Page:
Every Christmas, we put up a Nativity set which belonged to my parents. I don't know its history; the stable has a date stamp of 1937 on the base. The crèche may have belonged to my dad's family. Or my mom's. Or maybe my dad made it in high school; he was quite good at carpentry. In 1950 or so, my mom painted a Bethlehem scene on the back wall.
I've had to repair the stable several times; the years have taken their toll on the wood, which has dried out, warped and split. But I'll never throw it away because it is part of my family's Christmas tradition.
In addition to its original - presumably Pennsylvania-made - parts, some of the wood components have been replaced using branches from our trees - some from when we lived in Oregon and some from our present Washington location. New straw, bought locally, has replaced portions of the original roof. In 2018, I smoothed out the original wood base and applied artificial grass and other ground cover - the same types used on my O-gauge train layout - to create a more realistic floor covering.
My two children had Nativity figures but no structure in which to house them. In 2004, I fabricated two new stables - one for each - and presented them as Christmas gifts. I kept the 1937 model for my wife and me.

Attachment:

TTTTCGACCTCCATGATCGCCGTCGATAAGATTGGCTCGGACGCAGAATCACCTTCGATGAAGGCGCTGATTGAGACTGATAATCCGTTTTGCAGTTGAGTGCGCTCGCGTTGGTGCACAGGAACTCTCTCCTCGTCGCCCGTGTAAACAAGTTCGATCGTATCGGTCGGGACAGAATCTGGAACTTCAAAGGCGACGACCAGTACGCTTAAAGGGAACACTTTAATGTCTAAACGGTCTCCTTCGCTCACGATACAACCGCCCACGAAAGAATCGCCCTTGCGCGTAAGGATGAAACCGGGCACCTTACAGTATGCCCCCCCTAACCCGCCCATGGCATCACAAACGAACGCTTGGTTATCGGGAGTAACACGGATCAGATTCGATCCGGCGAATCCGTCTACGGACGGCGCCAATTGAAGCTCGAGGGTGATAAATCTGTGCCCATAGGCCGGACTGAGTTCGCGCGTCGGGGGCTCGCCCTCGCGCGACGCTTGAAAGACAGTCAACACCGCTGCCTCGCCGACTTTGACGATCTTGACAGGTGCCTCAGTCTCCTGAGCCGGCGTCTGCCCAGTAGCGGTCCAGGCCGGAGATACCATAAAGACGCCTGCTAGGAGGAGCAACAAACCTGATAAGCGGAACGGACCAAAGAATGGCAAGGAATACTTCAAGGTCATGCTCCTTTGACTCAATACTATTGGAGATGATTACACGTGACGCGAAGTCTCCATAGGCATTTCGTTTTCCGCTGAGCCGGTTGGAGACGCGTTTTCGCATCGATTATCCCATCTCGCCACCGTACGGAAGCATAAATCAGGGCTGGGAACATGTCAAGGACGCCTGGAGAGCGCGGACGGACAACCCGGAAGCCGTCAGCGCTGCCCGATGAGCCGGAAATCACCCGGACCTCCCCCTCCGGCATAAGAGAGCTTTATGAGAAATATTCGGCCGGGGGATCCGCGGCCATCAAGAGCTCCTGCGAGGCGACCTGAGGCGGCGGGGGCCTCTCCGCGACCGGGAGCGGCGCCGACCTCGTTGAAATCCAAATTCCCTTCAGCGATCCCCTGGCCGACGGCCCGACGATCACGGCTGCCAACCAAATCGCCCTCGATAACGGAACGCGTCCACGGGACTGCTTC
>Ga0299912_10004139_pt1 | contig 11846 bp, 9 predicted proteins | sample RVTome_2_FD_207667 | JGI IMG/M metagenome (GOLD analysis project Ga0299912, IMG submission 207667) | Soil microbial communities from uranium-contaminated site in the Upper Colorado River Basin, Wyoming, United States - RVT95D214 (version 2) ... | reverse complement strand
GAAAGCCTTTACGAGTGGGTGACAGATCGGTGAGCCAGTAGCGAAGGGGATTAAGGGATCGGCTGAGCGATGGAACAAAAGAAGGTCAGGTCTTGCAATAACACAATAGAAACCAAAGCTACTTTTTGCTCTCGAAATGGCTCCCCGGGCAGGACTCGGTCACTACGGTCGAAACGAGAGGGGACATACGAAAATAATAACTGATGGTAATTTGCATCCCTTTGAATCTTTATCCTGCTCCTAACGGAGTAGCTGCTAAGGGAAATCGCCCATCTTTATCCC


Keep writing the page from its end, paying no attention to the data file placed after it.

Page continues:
St. Francis of Assisi first popularized the Christmas manger in the 13th Century. The use of a manger or feeding trough as a makeshift bassinet inside a barn or stable recalled the Gospel according to Luke, who wrote that Mary gave birth to Jesus, and "laid Him in a manger, because there was no room for them in the inn."
These many centuries later, we still use miniature Nativity scenes to remind us of the real meaning of Christmas.
No one knows what the real stable and manger looked like; in those ancient times, there was no thought given to preservation of historic sites. Like the Hanging Gardens of Babylon and the Colossus of Rhodes, the original Nativity stable no longer exists. Except in the hearts of Christians everywhere.
And it came to pass, that, while they were there, the days were accomplished that Mary should be delivered. And she brought forth her firstborn Son, wrapped Him in swaddling clothes and laid Him in a manger.
The Angel said, "Fear not: for, behold, I bring you good tidings of great joy, which shall be to all people. For unto you is born this day in the city of David a Savior, which is Christ the Lord.
Glory to God in the highest and, on Earth, peace and good will toward men."